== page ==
2018 Farinella Prize Awarded to Francis Nimmo for Work on Giant Planets’ Satellite Systems
Prof Francis Nimmo, an English scientist working at University of California, Santa Cruz, has been awarded the eighth Paolo Farinella Prize in 2018 for his contributions to understanding of the internal structure and evolution of icy bodies in the Solar System. The award ceremony was hosted today at the European Planetary Science Congress (EPSC) 2018 in Berlin, Germany. The ceremony included a lecture by Prof Nimmo on giant planets satellite systems.
The annual prize was established in 2010 to honour the memory of the Italian scientist Paolo Farinella (1953-2000) and, each year, it acknowledges an outstanding researcher not older than 47 years (the age of Farinella when he passed away) who has achieved important results in one of Farinella’s fields of work. Each year the Prize focuses on a different research area and in 2018, the eighth edition was devoted to the giant planets satellite systems, their geology, geophysics and orbital evolution.
Prof Nimmo has made significant contributions to understanding the internal structure and evolution of icy bodies of the Solar System and the resulting influence on their surface processes. He has investigated the internal processes that affect plume activity at Enceladus’ southern polar region, suggesting that shear heating is at the origin of the plumes and heat flux on this moon. He has also studied other giant planet satellites, including Europa, Ganymede, Titan, Tethys, Dione, Rhea, Triton, and others.
“Francis Nimmo has shown an excellent ability to combine geologic observations with geophysics and orbital dynamics to clarify the formation and evolution of icy satellites,” said David Lucchesi, Member of the Organising Committee of the Farinella Prize. “His outstanding publication record contains over 180 peer-reviewed papers, have been very well received by the community as shown by the extraordinary number of citations. For this reasons, Prof Nimmo is well deserving the 2018 Farinella Prize.”
Prof Nimmo received a BA degree in geological science and a PhD in volcanism and tectonics on Venus from St John’s College, Cambridge University, UK. He has worked at the California Institute of Technology, University College London and the University of California, Los Angeles. He currently holds the position of Professor at the University of California, Santa Cruz.
Before receiving the Prize, Prof Nimmo commented, “I never had the privilege of meeting Paolo Farinella, but I know we shared a deep interest in the origin and dynamics of outer Solar System bodies, like Pluto and Triton. These bodies are interesting and complicated because their orbits affect their interiors, and their interiors affect their orbits. It is precisely this feature that leads my work: I make inferences about the interiors and evolution of Solar System bodies using geological and geophysical techniques, and then try to drawn dynamical conclusions. My approach is quite different from Prof Farinella’s and most of the previous recipients’ of the Prize, so I am even more proud of winning the Prize.”
The Paolo Farinella prize (http://www.europlanet-eu.org/paolo-farinella-prize) was established to honour the memory and the outstanding figure of Paolo Farinella (1953-2000), an extraordinary scientist and person, in recognition of significant contributions given in the fields of interest of Farinella, which span from planetary sciences to space geodesy, fundamental physics, science popularization, and security in space, weapons control and disarmament. The winner of the prize is selected each year on the basis of his/her overall research results in a chosen field, among candidates with international and interdisciplinary collaborations, not older than 47 years, the age of Farinella when he passed away, at the date of 25 March 2000. The prize has first been proposed during the “International Workshop on Paolo Farinella the scientist and the man,” held in Pisa in 2010, supported by the University of Pisa, ISTI/CNR and by IAPS-INAF (Rome). The first “Paolo Farinella prize” was awarded in 2011 to William Bottke, for his contribution to the field of “physics and dynamics of small solar system bodies”. In 2012 the prize went to John Chambers, for his contribution to the field of “formation and early evolution of the solar system”. In 2013, to Patrick Michel, for his work in the field of “collisional processes in the solar system”. In 2014, it was awarded to David Vokrouhlicky for his contributions to “our understanding of the dynamics and physics of solar system, including how pressure from solar radiation affects the orbits of both asteroids and artificial satellites”, in 2015 to Nicolas Biver for his studies of “the molecular and isotopic composition of cometary volatiles by means of submillimeter and millimeter ground and space observations,” and in 2016 to Dr. Kleomenis Tsiganis for “his studies of the applications of celestial mechanics to the dynamics of planetary systems, including the development of the Nice model”. Last year, it was presented to Simone Marchi for his contributions to “understanding the complex problems related to the impact history and physical evolution of the inner Solar System, including the Moon”.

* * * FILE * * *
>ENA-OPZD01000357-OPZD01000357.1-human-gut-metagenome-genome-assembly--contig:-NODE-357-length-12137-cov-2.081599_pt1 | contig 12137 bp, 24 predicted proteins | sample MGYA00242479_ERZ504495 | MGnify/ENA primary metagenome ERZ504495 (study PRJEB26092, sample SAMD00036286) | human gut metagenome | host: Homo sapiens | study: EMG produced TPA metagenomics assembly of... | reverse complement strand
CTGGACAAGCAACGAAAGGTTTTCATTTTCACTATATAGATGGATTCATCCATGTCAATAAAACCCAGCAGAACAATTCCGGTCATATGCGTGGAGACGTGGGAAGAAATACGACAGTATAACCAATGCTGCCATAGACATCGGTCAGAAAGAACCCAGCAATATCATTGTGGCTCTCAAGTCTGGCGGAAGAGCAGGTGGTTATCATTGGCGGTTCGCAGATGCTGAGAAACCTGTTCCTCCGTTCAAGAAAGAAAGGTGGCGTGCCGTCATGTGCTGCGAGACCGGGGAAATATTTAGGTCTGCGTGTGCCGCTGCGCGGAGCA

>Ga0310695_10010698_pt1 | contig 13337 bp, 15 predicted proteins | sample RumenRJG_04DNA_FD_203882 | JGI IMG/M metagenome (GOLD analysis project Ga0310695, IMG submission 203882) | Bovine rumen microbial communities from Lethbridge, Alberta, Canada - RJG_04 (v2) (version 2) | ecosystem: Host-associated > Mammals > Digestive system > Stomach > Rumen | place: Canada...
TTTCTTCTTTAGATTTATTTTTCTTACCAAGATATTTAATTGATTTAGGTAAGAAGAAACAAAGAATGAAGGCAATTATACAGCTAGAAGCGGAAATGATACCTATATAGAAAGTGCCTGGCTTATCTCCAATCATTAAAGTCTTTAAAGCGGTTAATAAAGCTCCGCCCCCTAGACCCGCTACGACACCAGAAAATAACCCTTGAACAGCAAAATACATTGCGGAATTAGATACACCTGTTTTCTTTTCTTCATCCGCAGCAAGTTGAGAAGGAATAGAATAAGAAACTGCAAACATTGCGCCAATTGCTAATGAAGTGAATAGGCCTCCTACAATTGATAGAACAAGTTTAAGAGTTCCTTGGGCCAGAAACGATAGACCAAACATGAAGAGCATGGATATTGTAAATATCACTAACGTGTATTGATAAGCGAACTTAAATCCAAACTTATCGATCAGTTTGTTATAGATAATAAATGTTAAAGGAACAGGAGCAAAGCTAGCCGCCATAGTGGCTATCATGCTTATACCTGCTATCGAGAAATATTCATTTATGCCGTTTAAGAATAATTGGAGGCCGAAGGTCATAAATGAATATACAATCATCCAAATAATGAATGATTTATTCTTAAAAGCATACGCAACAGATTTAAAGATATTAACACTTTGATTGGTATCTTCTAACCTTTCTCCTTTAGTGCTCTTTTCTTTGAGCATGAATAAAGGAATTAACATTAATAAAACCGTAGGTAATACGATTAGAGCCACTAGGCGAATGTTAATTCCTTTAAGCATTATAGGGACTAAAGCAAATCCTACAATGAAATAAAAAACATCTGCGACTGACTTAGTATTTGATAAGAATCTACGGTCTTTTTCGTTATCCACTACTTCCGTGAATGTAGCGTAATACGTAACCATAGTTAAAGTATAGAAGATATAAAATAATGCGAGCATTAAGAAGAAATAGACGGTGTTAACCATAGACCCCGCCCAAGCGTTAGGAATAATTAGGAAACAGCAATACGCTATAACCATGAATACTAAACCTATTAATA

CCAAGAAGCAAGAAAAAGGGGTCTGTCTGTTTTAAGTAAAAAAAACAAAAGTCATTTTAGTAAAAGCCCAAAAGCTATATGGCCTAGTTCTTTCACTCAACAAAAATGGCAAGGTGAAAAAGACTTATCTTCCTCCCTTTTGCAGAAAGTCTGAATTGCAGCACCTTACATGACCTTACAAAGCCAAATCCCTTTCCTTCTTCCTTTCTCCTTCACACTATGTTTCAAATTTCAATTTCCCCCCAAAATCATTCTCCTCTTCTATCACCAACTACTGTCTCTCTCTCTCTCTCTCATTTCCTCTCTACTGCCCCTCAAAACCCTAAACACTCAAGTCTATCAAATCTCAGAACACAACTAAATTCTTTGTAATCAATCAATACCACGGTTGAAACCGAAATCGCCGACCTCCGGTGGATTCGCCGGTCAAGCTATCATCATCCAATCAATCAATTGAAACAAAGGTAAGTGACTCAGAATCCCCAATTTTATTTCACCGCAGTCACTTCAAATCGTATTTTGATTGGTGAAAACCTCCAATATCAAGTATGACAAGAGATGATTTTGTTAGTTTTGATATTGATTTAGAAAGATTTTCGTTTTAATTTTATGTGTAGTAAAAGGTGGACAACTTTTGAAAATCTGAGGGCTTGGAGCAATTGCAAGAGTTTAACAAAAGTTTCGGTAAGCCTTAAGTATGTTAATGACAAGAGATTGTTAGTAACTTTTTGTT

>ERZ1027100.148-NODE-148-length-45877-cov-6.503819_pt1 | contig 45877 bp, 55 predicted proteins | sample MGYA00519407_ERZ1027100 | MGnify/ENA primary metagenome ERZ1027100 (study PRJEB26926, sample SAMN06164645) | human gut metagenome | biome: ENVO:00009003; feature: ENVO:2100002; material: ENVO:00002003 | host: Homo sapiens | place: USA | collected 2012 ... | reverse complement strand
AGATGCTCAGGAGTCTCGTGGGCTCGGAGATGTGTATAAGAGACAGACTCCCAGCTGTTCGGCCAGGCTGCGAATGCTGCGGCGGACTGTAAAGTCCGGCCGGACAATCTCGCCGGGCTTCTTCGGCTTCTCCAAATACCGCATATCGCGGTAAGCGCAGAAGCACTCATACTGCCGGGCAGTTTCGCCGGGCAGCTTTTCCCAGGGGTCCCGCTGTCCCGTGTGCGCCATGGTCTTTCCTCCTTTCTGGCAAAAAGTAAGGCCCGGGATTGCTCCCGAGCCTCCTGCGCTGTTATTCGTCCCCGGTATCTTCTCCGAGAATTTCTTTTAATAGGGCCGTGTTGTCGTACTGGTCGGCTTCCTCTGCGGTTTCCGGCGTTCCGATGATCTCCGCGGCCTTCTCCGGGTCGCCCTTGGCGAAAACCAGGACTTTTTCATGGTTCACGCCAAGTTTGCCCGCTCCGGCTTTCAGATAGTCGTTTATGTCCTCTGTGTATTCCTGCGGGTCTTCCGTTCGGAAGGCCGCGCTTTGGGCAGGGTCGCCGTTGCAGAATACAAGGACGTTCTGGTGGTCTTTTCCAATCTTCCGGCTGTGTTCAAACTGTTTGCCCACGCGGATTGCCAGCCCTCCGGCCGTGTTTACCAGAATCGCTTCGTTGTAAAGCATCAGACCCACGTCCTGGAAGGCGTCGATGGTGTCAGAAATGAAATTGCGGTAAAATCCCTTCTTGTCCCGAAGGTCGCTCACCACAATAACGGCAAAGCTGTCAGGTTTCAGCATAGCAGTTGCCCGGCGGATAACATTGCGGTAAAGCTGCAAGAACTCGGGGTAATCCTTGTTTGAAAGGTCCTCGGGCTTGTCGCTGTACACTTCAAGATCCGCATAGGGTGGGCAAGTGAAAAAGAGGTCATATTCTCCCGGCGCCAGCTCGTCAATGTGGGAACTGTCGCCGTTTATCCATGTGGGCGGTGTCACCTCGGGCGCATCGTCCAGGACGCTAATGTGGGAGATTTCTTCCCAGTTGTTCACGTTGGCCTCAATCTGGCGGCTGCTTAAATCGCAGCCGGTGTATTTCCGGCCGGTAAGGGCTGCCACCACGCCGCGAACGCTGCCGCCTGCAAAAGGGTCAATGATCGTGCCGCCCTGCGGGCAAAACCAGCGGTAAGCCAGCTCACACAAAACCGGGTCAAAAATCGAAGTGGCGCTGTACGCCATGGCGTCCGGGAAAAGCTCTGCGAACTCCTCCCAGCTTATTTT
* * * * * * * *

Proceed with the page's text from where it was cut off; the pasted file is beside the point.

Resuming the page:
Prof. Francis Nimmo, winner of the Farinella Prize 2018. Credit: F. Nimmo/Europlanet/A. Postiglione
Prof. Francis Nimmo being presented the Farinella Prize 2018 by Maria Cristina De Sanctis. Credit: F. Nimmo/Europlanet/A. Postiglione
Prof. Francis Nimmo giving the Farinella Prize Lecture 2018 . Credit: F. Nimmo/Europlanet/A. Postiglione
Prof. Francis Nimmo
Dept. Earth and Planetary Sciences, University of California Santa Cruz, Santa Cruz
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EPSC 2018 Press Officer
EPSC2018 Press Officer
EPSC2018 Press Office